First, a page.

At January 21, 2010 at 5:22 PM , Blogger PianoMom said...

Thanks for the resonse, Eric.
You did point out reasons to consider YE unbibilical but not OE so it's good to clear that up.

It seems God did not limit Adam's time in the garden; Adam's sin did.

As far as science goes, evolution on a micro scale across a species (panther, wildcat, cheetah, lion, housecat, etc) could have done a WHOLE lot over 7000 years. This is a scientifically proven and undisputed fact. Evolution (capital E, as you like to refer to it) cannot explain anything about origins, or development of the different "kinds" (as the Bible puts it).
If micro-e had not yet happened, there may have been far less animal types to name. It makes perfect sense, actually.

As far as feeling profound loneliness, I went to college and had a very unexpected experience with this. I couldn't wait to get out of my house and told everyone I would not be back until Thanksgiving. I even went early. Family dropped me off at the dorm and I sat there all alone on the bed after they left (my roommate had not yet arrived) and a profound sense of despair came over me - homesickness, I guess - I was completely alone. I'm not a typically depressed person.
Anyway, it can happen rather quickly.

William makes a fabulous point.

[modern science has its origins in the expectation that we can understand the universe because it was created by a rational God]

Francis Schaeffer goes through this in his book, How Shall We Then Live

 
At January 21, 2010 at 5:28 PM , Blogger Eric Schansberg said...

OE gets accused of being unbiblical all the time! As an example, OE can be unbiblical if it stems from a desire to start with science and make scripture fit that.

Yes, Adam's sin (and God's subsequent punishment) limited his time in the Garden-- whether on Day 7, 8, 9, etc. Of course, after that wild and crazy Day 6, he would have needed to catch up on his sleep with some power-naps.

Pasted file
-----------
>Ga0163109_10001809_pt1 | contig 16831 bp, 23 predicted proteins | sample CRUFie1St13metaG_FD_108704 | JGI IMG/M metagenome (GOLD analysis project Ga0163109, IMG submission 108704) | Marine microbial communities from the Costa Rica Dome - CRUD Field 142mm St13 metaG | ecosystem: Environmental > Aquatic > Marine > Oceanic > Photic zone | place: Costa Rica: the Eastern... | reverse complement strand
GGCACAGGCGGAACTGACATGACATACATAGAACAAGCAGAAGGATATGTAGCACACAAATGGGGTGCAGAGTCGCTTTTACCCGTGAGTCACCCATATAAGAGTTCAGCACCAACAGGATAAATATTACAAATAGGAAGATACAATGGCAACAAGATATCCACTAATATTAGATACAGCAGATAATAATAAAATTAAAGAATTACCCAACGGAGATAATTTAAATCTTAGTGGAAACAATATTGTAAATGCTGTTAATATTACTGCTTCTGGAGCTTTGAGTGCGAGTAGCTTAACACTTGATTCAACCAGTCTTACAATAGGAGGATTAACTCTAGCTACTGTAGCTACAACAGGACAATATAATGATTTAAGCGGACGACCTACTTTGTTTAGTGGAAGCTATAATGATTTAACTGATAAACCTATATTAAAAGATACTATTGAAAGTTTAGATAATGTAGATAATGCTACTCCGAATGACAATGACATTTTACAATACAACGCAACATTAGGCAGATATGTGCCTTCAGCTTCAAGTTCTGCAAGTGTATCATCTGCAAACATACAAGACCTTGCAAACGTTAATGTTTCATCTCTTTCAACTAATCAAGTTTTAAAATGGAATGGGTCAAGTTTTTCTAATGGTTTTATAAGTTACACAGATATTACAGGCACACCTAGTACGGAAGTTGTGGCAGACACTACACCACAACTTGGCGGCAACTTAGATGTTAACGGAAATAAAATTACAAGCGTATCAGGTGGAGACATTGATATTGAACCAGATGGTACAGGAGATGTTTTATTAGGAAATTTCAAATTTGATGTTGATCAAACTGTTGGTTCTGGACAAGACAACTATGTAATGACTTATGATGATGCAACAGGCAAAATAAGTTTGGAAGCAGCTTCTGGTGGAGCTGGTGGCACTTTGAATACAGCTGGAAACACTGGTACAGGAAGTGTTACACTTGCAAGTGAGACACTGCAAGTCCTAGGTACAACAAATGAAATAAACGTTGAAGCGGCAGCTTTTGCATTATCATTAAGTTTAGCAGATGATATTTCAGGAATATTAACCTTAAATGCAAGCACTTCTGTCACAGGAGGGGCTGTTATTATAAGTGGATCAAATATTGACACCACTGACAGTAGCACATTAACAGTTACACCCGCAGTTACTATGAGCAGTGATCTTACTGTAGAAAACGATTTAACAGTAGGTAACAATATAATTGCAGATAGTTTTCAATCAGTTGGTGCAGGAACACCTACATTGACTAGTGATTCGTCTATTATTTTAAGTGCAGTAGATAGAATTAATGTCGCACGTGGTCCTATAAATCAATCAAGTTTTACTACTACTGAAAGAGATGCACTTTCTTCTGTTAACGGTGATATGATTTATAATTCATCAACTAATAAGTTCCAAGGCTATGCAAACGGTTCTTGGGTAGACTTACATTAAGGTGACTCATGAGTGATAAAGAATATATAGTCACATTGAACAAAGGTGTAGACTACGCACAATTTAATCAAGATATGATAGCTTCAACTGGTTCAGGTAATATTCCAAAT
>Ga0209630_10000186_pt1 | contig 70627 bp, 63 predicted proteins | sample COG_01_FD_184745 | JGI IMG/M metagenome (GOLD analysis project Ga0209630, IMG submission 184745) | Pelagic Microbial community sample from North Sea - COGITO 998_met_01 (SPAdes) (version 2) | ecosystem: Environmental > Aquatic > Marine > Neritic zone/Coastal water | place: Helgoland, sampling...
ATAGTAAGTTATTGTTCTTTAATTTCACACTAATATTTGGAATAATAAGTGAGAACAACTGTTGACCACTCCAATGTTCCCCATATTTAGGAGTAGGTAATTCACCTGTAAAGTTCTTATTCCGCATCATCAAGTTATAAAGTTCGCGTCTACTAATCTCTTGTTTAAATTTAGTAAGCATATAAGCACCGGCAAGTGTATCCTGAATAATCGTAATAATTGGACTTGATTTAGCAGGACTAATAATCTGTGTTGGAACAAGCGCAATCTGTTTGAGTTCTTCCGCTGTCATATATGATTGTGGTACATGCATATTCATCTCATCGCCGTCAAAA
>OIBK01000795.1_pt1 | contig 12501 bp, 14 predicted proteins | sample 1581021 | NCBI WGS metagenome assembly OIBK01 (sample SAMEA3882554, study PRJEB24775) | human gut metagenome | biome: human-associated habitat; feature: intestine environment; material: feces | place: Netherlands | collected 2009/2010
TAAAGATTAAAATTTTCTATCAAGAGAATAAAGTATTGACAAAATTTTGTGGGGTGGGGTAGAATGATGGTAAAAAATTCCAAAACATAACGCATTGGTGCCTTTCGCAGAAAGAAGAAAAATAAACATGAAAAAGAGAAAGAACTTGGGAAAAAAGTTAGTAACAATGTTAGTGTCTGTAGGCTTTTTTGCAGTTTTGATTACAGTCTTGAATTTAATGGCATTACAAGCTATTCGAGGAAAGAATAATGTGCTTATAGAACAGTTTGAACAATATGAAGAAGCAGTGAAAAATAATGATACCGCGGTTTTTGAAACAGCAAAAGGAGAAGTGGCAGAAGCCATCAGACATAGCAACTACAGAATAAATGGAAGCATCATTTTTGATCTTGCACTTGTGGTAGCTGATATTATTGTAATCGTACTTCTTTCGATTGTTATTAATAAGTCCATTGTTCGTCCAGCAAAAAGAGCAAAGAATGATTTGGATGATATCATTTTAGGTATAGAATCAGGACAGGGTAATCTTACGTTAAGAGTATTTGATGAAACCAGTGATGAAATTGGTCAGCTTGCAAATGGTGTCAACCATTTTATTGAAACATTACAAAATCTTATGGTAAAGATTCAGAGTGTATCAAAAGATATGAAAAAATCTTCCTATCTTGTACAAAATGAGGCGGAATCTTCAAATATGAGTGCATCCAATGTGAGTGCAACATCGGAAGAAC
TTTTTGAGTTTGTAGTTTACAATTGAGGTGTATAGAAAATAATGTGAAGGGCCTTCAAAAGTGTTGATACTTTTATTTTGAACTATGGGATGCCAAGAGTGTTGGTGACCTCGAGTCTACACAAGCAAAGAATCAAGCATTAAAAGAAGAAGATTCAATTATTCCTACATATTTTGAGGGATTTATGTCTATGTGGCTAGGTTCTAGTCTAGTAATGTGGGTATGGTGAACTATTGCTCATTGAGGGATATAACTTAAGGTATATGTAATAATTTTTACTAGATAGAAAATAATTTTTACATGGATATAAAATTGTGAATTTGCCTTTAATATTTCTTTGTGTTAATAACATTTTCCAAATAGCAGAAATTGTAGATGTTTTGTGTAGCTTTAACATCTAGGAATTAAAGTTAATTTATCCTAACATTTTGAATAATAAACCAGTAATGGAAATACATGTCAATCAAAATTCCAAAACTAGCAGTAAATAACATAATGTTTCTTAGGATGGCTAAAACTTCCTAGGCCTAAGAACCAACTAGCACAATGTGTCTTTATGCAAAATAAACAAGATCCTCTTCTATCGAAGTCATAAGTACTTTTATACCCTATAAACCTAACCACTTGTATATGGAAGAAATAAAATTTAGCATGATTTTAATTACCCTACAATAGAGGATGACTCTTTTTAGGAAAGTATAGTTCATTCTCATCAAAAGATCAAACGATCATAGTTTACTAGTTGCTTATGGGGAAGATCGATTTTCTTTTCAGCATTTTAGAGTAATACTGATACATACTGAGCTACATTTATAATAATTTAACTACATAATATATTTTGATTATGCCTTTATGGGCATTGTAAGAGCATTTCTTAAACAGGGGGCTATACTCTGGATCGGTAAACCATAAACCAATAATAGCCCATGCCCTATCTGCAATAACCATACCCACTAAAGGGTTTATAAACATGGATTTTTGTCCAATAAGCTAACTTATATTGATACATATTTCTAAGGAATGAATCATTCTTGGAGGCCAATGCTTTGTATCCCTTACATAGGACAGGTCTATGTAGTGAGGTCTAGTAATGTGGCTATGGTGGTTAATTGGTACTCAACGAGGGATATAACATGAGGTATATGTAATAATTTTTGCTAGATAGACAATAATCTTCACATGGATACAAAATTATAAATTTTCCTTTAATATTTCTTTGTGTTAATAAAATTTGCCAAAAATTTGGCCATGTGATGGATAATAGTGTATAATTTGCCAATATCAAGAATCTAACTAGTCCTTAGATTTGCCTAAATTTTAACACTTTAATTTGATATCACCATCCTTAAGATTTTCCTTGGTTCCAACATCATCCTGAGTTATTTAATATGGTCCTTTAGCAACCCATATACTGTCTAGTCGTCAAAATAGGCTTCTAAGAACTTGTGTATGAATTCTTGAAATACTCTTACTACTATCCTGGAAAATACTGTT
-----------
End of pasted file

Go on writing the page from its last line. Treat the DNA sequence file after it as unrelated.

I don't think your analogy holds, since you had a life of previous fellowship to compare to your surprising loneliness. Seems like apples and rocks.

 
At January 21, 2010 at 5:40 PM , Blogger PianoMom said...

Eric,
I don't appreciate your sarcasm

[I don't think your analogy holds, since you had a life of previous fellowship to compare to your surprising loneliness. Seems like apples and rocks.]

...I guess that's what I get for sharing

 
At January 21, 2010 at 5:52 PM , Blogger Marshall Jones, Jr. said...

I don't think he's trying to be sarcastic... comparing applies and oranges is really too close of a comparison if he's trying to say you can't compare the two.

I think what Eric is saying might be a legitimate concern. Still, I think it takes more to draw out the point about Adam's boredom than the evening and morning section.

Back to my first comment about the Exodus verse, it certainly is a comparison, but it seems a closer, stricter comparison than the other passages I know of that seem to support OE.

I'm off to a Bible study right now actually, but I'll catch up more later. Thank you for your replies, everyone.

-Marshall Jones Jr.

 
At January 21, 2010 at 5:57 PM , Blogger Eric Schansberg said...

PM, I'm not trying to be sarcastic at all. Apples and rocks is my way of saying apples and oranges is too close of a comparison. Let me try again; be patient with me!

On Day 6, Adam had NO sense of human fellowship-- and very little sense of any fellowship-- with which to compare what we're calling loneliness. When you went away to college, you knew what it was like to be with people-- and then, you were comparing that state to the experience of loneliness. Weren't you lonely because you had had significant fellowship?

 
At January 21, 2010 at 7:36 PM , Blogger Don Sherfick said...

This just in:

Carbon dating methods have placed the contents of my 'fridge. But I don't care to disclose the results at present.